Worrying signs about the state of Confederation

One of the interesting things about the United States is that despite all its talk about ‘freedom’, there is still a federal law on the books that allows for the death penalty for treason – or for trying to take a state out of the union.

In Canada, these days, it seems that if we had that law there would be executions daily. I just read in the Edmonton Journal a commentary calling for Alberta to consider separation. The Western Standard is aggressively advocating that Alberta leave Canada. We all know that Newfoundland, at the other end of the country and the spectrum also feels disenfranchised but I didn’t know the feelings ran that deep – until this new survey.

I stated one time before that 97% of Americans when asked thier ‘identity’ will say American while only just over 50% of Canadians will say ‘Canadian’. The other 50% say Quebecker, Albertan Cape Bretoner, whatever.

But a new poll out yesterday found that only 21.4% of Newfoundlanders consider they are Canadian first and 59.5% consider themselves to be Newfoundlanders first (the remainder are equal).

So we have Alberta resenting the fact that Canada wants to get its paws on all their oil money and Newfoundland resenting and blaming Confederation for its economic woes.

Sounds like a recipe for a classic Western Showdown.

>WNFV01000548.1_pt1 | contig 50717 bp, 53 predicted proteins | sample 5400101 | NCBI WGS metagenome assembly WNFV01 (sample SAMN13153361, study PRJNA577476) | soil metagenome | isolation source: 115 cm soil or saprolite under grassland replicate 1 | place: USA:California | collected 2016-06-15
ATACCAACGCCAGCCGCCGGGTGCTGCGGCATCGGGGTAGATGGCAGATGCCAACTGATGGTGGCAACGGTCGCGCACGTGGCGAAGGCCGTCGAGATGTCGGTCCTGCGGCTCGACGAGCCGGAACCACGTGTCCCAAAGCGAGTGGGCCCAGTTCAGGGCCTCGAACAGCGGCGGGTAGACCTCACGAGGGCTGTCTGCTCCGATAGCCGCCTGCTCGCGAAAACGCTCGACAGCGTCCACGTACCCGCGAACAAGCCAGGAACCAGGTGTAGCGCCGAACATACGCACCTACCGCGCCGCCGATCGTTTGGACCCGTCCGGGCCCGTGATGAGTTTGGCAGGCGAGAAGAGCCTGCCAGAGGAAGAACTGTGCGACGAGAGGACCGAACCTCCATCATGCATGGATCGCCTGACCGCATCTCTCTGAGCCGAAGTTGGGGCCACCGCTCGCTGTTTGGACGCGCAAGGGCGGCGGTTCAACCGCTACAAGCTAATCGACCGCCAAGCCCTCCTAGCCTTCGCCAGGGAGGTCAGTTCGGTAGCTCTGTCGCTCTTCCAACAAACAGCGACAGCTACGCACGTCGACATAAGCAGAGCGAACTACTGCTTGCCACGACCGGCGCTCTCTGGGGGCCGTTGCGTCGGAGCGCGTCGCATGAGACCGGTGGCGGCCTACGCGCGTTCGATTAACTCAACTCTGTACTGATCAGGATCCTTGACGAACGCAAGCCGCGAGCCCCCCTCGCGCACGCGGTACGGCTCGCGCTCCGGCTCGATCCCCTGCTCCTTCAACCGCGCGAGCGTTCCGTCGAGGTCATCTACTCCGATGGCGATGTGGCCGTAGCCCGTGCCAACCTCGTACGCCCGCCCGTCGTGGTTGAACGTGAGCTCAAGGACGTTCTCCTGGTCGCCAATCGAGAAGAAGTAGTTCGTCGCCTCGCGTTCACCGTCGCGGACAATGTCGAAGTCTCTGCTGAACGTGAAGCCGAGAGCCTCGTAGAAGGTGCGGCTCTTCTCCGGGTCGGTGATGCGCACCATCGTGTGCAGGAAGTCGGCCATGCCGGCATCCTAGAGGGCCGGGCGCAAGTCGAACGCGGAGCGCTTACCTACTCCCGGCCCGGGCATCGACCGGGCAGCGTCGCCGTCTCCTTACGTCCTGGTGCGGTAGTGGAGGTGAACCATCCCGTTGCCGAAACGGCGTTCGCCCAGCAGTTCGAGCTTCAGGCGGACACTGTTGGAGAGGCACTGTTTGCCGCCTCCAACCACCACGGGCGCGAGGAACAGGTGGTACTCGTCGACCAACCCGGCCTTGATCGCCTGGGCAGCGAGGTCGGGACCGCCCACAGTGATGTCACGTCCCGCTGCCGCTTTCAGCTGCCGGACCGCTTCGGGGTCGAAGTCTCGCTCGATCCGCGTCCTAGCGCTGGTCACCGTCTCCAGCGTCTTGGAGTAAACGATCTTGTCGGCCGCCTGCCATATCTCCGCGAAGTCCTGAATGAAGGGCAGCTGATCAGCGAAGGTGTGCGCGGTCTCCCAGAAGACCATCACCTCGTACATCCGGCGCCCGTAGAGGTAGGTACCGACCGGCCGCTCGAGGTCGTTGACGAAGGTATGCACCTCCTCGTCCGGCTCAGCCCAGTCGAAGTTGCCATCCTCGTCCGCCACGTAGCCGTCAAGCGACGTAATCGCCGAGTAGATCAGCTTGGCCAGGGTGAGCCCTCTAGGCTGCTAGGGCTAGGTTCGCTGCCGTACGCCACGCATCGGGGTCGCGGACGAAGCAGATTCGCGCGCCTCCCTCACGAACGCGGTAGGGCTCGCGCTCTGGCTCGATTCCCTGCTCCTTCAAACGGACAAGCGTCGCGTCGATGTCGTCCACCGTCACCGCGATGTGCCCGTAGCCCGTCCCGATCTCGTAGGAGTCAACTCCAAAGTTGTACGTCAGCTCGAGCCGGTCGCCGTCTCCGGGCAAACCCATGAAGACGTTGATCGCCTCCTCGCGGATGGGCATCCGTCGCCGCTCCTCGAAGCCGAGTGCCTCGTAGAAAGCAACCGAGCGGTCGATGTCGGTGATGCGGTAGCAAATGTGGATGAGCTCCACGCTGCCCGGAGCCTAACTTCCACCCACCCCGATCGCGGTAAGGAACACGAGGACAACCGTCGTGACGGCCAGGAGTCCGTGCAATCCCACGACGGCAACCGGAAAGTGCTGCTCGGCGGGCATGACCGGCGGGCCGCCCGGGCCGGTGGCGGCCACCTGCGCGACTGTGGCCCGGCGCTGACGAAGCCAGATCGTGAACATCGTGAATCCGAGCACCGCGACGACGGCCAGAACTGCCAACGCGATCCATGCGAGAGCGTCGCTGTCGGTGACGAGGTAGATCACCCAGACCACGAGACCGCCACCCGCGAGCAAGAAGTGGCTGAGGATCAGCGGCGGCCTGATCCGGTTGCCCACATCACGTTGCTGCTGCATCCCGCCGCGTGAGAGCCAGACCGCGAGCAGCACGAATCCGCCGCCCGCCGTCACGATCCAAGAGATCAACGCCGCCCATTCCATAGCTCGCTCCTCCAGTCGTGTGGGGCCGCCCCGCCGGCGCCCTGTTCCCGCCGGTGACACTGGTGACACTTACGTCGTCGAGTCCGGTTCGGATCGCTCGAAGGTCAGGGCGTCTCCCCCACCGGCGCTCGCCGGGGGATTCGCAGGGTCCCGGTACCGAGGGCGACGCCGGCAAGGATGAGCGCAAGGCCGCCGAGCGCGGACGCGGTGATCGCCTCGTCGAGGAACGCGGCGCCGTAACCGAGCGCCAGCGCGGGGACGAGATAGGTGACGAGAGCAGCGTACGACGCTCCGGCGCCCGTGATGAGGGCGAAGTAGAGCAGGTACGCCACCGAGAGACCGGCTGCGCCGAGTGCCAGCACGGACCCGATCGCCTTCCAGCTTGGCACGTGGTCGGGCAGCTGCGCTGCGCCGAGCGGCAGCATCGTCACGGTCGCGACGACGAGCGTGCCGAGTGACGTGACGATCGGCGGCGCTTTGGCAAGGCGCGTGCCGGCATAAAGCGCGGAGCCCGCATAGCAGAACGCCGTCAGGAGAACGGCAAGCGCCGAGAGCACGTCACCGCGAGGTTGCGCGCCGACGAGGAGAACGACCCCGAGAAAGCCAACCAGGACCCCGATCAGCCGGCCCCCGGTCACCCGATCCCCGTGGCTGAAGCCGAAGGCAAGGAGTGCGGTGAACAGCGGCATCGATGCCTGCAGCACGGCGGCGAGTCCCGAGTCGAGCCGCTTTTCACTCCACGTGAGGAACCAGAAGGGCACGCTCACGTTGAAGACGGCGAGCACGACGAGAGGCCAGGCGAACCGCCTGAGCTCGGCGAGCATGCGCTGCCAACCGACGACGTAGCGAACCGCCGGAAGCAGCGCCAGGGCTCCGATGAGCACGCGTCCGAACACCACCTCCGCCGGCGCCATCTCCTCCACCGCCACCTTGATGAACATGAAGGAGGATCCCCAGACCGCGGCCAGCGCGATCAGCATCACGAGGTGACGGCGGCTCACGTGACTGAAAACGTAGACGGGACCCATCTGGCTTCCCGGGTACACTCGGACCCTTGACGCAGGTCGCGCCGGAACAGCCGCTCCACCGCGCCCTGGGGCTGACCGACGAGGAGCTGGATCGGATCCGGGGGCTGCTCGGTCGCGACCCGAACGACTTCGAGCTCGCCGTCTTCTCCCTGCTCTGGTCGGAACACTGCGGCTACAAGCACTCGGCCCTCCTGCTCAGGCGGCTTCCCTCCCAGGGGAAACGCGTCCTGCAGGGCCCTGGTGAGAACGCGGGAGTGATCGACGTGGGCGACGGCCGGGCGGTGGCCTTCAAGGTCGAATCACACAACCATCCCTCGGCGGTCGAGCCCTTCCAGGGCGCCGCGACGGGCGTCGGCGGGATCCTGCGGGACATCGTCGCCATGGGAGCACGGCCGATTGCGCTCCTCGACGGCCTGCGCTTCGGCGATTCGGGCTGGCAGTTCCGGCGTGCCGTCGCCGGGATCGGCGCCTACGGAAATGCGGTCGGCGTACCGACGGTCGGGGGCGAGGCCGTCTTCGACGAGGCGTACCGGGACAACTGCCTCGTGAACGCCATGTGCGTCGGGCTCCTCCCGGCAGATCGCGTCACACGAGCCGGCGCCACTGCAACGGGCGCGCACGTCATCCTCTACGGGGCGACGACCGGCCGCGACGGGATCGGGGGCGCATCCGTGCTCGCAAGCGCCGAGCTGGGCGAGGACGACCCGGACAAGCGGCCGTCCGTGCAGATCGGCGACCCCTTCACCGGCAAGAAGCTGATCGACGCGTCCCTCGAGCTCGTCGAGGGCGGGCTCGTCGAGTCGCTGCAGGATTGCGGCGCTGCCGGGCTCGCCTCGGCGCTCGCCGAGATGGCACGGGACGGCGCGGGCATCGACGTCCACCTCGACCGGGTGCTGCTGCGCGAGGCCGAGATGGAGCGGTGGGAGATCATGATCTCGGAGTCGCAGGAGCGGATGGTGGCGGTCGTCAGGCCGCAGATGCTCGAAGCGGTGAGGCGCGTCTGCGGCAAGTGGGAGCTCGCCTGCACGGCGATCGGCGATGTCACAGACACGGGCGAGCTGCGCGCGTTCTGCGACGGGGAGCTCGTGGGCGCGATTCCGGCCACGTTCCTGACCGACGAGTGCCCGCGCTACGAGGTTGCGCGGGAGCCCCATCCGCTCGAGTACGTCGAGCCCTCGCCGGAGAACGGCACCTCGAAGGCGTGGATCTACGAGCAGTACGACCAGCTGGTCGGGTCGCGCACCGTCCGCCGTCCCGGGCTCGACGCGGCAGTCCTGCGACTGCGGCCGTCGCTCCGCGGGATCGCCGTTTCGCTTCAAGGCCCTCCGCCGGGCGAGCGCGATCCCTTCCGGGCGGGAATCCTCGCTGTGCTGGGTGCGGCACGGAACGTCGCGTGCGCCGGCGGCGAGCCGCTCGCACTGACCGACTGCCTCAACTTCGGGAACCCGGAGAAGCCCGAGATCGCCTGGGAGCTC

Just like the tagline for the recent Alien versus Predator movie – “whoever wins, we all lose”.

It’s time for a national government that unites, not divides. It’s time for a national government that takes regional economic development seriously and comes to the realization that putting Atlantic Canada on welfare doesn’t satisify either this region or the rest of Canada – it’s seems to be the preferred solution but it is desired by no one. If Alberta greedily holds on to its oil money, so be it. The irony is that in most countries that have vast oil supplies the tax revenues generated are distributed across the country – Norway, Scotland, and yes, even Iraq. The former fascist state has built into their new constitution an even sharing across the country from oil revenues.

But not Canada. Not Canada.

After all. We’re Albertans and Acadians and Newfoundlanders – the name ‘Canadian’ is an afterthought for most of us.

We don’t need Alberta’s oil revenue. We just need to get the global foreign direct investment lense focused squarely on Atlantic Canada the way it was on Ireland during the 1990s and India in 2000 and on.

If we could achieve that, Alberta could sit on that oil and rot.

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